About the Report LGB Youth

The report – Sexual Identity, Sex of Sexual Contacts, and Health-Related Behaviors Among Students in Grades 9-12 – is based, in part, on data from the 2015 National Youth Risk Behavior Survey (YRBS) which is the first nationally representative study of U.S. lesbian, gay, and bisexual high school students.

More than 15,000 U.S. high school students participated in the 2015 National YRBS. Parental permission was obtained for students to participate in the survey, student participation was voluntary, and responses were anonymous. CDC has been conducting the National YRBS biennially since 1991.

In addition to the National YRBS, state and local health and education agencies conduct their own YRBS. This report also contains data from 25 state and 19 large urban school district surveys conducted during 2015. The states and large urban school districts can modify the standard YRBS questionnaire to meet their needs, but all the sites included in the report used at least one of the two questions on sexual identity and sex of sexual contacts.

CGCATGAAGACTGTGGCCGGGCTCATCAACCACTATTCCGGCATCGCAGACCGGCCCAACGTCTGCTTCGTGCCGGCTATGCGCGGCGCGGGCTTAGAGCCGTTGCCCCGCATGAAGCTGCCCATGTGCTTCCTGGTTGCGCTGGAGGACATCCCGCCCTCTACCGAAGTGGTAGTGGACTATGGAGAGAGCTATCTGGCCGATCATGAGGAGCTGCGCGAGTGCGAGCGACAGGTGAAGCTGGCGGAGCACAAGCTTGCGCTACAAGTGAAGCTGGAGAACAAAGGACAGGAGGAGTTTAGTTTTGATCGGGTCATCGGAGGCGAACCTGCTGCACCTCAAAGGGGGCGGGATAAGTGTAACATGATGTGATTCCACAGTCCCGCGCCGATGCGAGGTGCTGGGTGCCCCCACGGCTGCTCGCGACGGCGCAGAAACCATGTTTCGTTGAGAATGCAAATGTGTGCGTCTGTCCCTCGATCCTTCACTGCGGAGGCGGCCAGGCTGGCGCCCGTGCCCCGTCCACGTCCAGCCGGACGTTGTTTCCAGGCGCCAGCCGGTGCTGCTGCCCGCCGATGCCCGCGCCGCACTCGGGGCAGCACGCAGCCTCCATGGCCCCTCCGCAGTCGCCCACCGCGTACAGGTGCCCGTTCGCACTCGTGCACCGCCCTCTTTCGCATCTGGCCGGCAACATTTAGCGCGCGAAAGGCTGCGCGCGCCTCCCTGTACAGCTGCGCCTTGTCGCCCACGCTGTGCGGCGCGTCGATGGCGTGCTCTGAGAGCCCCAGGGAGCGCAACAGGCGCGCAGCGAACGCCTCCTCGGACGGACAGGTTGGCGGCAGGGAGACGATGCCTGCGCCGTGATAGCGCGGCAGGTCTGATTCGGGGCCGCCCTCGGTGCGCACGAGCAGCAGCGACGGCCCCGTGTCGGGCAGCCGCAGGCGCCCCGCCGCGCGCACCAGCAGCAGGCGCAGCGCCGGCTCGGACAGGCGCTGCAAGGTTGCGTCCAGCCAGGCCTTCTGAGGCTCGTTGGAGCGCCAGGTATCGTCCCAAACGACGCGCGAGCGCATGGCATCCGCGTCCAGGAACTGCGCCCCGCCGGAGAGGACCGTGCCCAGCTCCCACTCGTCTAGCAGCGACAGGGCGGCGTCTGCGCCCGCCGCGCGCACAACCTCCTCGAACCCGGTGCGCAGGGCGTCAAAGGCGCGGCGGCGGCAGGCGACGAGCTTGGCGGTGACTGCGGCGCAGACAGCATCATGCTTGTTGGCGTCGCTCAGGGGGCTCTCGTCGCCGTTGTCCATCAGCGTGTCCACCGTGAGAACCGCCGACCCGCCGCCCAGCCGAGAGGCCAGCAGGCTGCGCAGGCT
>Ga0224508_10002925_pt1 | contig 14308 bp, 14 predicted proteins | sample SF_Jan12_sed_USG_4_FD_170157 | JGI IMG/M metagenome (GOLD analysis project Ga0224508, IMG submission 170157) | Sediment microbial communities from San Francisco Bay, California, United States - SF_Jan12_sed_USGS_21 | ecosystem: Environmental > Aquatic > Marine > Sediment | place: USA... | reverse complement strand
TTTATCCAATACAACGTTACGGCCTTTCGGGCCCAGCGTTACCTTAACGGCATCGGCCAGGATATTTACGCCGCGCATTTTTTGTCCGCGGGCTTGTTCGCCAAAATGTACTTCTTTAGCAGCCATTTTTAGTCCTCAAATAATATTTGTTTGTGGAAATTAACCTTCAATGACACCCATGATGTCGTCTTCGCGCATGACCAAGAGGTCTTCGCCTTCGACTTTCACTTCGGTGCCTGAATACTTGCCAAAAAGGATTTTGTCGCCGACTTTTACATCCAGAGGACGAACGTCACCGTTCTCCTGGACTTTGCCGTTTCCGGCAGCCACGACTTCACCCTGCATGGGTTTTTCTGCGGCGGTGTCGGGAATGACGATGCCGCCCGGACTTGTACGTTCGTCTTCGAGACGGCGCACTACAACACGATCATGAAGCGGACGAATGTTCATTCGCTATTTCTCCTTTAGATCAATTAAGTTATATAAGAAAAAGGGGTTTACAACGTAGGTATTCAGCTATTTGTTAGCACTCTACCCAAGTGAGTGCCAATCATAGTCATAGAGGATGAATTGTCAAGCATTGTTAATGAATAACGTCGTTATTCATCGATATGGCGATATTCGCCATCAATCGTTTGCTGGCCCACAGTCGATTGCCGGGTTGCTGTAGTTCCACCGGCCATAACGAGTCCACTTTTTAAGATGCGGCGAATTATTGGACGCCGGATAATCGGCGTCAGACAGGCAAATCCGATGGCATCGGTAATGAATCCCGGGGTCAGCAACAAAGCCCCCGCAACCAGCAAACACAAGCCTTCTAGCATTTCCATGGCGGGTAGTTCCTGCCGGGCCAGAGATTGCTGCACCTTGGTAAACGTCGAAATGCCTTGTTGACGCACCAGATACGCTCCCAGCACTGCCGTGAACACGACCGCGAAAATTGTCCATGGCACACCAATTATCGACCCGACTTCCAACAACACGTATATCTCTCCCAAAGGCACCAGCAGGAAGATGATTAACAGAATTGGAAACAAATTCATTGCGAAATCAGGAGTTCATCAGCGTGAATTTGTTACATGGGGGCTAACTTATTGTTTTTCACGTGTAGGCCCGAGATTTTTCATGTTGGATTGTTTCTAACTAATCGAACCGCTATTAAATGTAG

A few key definitions that may be helpful in covering the findings of this report:

  • Sexual identity and sex of sexual contacts: Research shows that sexual identity and behavior do not always match, particularly among youth. Some individuals who identify themselves as heterosexual have engaged in same-sex activity, and vice versa. Additionally, many youth who identify themselves as gay, straight, lesbian or bisexual have not yet had sexual contact. For this reason, the report measures both constructs: Sexual Identity and Sex of Sexual Contacts.
  • Sexual contact: No definition was provided for sexual contact. Therefore, it is likely that students considered a range of sexual activities when responding to these questions.
  • Not sure: It’s likely most youth who identified as “unsure” are questioning, but it’s possible some youth may not have understood question.

The full report can be found at: https://www.cdc.gov/mmwr/volumes/65/ss/ss6509a1.htm.

Page last reviewed: August 11, 2016